Fighting Puppy Depression
Concrete steps to regain a sense of control and build a positive, symbiotic relationship with your pup.
Puppy depression may feel all-consuming, but there are a number of approaches to help move you through the worst portions (and to reduce your the duration of your depression).
Make Crate Training a Priority
Perhaps the single most important asset any new dog owner has is a crate.
Knowing that your puppy is safe and secure—especially at night—provides the peace of mind you’ll need when running errands and trying to grab some precious hours of sleep. You can read the specifics of crate training here. If you haven’t already picked out a crate—or need a different size—we recommend taking a look at the Midwest iCrate series (linked here).
Invest in Training
When it comes to improving your relationship with a new puppy, there’s nothing more effective than positive training methods. Altogether, these sessions:
- Offer expert insight into questions you have
- Give you and your dog a chance to bond
- Help tire puppies (both mentally and physically, as they often get the chance to play with other dogs)
- Allow you to meet and socialize with those experiencing the same anxiety
- Improve dog behavior and prepare them for a happy life
Typically, classes run somewhere between $80 and $200 for a 6 week session, but the money is well spent (if the teacher carries any credentials and if owners work consistently with their dogs). In many cases, puppies can learn a new skill or two in a single night, and this progress alone is enough to prove to owners that there’s hope.
We believe strongly in a process called “Positive Reinforcement” (which we feel develops the best bond between you and your dog). You can find a great resource on Positive Reinforcement here.
When the Puppy Sleeps, You Sleep
This may not always be possible, depending on the particulars of your career and/or home life. However, all problems typically seem far worse when you haven’t been getting enough sleep (and this is almost a guarantee for the months after bringing home a new puppy).
One piece of advice often given to new mothers is that, “When the baby sleeps, you sleep.” The idea is simple: we know that babies need sleep (a lot of it), it’s just a question of their inability to clump long hours together. So, when the mother gets a chance to grab a few z’s, they should.
Puppies are the same way, and if your dog is comfortable in a crate while napping you won’t have anything to worry about. It’s a sleep cycle that takes some getting used to, but the mental clarity which accompanies a well-rested mind is definitely worth the change.
Set Realistic Expectations
Speaking broadly, depression is a realization that things aren’t as we’d like them to be. By controlling the expectations we have of a dog, we can help curb our natural inclination for disappointment and regret.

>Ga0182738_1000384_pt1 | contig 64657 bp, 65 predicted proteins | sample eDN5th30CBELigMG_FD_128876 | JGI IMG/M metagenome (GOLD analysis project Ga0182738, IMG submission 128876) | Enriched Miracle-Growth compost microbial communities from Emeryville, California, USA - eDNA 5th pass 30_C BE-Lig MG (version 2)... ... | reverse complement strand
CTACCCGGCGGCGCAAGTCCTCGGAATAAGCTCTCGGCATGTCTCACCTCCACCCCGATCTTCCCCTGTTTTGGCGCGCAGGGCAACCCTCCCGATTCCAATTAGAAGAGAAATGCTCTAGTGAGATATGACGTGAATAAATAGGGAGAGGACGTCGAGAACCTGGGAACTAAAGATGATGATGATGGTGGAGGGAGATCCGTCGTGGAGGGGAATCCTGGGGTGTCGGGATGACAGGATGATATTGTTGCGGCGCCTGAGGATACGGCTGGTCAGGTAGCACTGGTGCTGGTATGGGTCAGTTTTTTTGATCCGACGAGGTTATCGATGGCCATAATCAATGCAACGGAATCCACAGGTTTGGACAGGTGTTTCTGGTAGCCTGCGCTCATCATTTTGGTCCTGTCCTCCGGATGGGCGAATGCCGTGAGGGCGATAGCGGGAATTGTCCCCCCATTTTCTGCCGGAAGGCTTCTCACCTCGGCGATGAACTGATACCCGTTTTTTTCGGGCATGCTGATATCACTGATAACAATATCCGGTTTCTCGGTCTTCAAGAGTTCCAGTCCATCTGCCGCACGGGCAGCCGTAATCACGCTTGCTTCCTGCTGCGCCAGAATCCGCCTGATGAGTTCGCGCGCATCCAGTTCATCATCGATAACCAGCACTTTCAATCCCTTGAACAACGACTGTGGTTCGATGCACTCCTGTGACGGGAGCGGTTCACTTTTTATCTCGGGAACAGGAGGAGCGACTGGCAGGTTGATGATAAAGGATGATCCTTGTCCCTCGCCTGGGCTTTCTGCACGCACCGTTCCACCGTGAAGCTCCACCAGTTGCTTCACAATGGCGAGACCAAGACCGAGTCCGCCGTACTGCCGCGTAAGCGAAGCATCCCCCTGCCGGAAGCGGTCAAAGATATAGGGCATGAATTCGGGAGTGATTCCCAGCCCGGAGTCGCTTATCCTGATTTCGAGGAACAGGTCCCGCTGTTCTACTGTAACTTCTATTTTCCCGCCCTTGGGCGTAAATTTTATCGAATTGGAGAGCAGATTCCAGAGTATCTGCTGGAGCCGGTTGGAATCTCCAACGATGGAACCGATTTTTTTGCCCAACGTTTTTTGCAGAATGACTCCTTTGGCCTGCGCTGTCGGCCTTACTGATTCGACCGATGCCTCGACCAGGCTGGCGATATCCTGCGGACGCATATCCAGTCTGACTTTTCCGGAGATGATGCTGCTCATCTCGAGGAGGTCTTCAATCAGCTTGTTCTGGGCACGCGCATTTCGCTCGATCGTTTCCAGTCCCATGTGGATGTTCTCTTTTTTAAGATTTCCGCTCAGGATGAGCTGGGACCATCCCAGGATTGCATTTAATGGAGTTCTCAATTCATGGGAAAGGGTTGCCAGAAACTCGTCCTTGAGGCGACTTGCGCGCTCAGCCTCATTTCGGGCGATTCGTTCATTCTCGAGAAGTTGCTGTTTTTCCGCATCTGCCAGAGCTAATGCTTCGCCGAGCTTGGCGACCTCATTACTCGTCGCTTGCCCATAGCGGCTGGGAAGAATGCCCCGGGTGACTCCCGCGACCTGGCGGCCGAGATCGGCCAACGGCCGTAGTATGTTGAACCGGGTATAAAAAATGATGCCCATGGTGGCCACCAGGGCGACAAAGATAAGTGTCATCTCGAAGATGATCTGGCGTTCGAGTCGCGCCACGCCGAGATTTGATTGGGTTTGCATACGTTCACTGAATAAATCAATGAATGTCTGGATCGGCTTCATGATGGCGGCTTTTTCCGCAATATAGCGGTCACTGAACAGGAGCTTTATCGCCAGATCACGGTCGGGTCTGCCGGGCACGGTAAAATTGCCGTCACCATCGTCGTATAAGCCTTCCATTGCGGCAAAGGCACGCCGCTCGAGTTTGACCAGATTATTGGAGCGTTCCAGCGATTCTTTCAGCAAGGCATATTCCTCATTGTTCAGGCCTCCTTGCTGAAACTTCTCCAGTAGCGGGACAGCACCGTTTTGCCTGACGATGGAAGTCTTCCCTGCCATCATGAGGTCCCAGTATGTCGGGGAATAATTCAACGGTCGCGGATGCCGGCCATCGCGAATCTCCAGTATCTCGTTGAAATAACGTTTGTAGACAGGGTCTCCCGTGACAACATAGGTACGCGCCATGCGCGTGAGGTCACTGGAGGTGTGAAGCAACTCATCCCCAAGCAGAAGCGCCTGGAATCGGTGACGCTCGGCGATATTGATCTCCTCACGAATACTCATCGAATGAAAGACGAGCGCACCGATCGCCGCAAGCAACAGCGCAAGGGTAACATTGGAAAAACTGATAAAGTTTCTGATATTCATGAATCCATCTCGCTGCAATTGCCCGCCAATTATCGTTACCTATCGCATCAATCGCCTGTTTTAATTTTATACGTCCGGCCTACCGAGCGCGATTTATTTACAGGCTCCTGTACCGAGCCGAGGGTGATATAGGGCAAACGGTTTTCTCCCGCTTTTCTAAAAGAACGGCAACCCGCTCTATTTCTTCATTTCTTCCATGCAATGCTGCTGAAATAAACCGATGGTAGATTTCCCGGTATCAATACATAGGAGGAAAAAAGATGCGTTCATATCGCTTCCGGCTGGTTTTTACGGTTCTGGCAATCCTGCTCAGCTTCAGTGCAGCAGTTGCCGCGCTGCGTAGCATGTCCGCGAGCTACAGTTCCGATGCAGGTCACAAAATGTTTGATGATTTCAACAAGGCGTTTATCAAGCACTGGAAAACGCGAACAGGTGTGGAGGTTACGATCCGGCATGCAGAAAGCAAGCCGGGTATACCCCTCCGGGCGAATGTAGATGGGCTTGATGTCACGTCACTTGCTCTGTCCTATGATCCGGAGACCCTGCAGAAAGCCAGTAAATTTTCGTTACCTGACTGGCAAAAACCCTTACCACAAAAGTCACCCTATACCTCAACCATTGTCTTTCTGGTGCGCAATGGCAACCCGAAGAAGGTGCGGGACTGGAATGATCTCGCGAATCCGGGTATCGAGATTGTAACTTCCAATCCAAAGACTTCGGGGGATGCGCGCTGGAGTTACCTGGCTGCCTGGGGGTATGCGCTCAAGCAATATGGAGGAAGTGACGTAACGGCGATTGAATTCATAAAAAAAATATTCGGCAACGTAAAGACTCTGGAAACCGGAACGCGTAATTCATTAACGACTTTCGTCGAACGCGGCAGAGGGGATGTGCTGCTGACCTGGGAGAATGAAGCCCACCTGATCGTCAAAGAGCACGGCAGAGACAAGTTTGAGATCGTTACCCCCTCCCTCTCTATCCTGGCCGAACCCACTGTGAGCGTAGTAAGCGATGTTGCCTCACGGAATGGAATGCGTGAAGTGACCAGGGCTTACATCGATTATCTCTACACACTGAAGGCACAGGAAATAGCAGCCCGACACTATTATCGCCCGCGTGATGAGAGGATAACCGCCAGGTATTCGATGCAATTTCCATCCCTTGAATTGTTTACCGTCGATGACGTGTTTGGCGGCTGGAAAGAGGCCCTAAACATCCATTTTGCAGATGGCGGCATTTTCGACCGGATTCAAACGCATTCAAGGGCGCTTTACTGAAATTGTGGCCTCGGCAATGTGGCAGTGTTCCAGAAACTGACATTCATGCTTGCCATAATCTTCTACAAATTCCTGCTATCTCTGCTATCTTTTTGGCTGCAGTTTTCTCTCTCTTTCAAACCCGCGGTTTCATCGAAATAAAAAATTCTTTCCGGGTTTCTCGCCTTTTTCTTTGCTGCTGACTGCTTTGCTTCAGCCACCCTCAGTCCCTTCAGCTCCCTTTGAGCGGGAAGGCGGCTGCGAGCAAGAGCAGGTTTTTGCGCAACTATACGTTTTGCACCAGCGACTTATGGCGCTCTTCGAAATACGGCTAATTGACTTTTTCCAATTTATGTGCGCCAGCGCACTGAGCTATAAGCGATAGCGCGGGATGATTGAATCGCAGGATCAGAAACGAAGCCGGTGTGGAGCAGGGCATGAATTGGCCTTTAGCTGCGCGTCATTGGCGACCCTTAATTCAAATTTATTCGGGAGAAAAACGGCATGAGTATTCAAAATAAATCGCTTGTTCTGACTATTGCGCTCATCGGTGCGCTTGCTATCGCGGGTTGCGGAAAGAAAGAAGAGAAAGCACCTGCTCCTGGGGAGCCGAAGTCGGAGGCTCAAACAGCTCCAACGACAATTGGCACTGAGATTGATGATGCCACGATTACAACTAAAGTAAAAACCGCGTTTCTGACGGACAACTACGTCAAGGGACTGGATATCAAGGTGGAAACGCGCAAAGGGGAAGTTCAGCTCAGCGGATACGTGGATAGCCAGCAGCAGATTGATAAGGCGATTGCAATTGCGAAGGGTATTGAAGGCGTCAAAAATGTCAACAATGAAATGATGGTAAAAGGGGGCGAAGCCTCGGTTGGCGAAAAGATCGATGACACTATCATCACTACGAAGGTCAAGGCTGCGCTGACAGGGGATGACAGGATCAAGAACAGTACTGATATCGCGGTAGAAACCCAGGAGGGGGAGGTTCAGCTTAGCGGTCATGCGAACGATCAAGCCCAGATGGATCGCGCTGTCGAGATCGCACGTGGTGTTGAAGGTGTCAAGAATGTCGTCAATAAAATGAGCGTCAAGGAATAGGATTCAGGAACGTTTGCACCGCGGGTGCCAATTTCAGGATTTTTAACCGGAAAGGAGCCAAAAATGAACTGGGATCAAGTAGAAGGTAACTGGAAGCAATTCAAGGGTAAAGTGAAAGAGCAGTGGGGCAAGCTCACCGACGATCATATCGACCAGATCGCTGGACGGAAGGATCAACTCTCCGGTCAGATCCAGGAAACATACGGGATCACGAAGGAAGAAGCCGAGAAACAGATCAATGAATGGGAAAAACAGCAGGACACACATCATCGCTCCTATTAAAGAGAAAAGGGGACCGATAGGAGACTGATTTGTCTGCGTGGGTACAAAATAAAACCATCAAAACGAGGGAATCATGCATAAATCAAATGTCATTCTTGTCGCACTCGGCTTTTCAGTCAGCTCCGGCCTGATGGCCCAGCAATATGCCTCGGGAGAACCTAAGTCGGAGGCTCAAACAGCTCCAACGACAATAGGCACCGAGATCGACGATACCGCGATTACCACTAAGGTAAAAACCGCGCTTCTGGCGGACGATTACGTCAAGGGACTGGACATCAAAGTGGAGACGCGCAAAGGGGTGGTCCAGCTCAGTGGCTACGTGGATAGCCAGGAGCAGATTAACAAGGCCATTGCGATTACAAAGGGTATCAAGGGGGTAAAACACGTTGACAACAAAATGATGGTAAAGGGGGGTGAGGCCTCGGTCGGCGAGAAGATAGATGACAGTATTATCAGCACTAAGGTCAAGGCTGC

For instance, just because your neighbor potty-trained his dog in a week doesn’t mean your dog will be the same. This doesn’t make your dog “bad” or “stupid,” it just makes them different. How do you like being held to the same standard as friends and relatives?
Set Aside “You” Time
You should be able to enjoy a few hours each day on your own. Provided you’ve crate-trained your dog and taken the time to wear him/her out during the day, this shouldn’t be all that stressful of a situation.
A number of toys and treat receptacles can also grab—and hold—your puppy’s attention for long periods of time. We recommend the Kong line (found here); they’re a small rubber toy that can be filled with whipped cream, peanut butter (and then frozen!), or small dry treats which your dog will have to figure out how to retrieve. Very helpful if you need to produce some downtime.
Nylabones, too, provide a long-lasting option that teething puppies love (as they’re embedded with lots of good flavors). Find a variety pack on Amazon for under $10, here.
Additionally, it’s ok to ask for help. Friends and family are usually thrilled to provide a helping hand from time to time (it’s a cute puppy, who wouldn’t be?). Just beware of over-burdening others with too many (or too frequent) of request.
Celebrate Successes, No Matter How Small
We often get so overwhelmed by how much a puppy still needs to learn that we forget to mark time by what they have learned. Recognizing the small things—even if they aren’t 100% consistent yet—can do a lot to boost morale…both for you, and for your dog.
In fact, showing how happy you are when your pup behaves correctly will help speed training and build that inexplicable “bond” that makes dog ownership all the more rewarding.
Take Time to Do the Fun Stuff
You’ll sometimes get bogged down in training (and training, and training). This can be a challenging period for both you and your puppy. But remember, your dog won’t be a puppy for long so you need to take time to do things you both enjoy as well.
If there’s a game your puppy consistently loves to play, take time to play it together. This helps make your puppy’s day better, build a trust and friendship that aids training, and reminds you why getting a puppy was such a great idea.
Take some walks, too.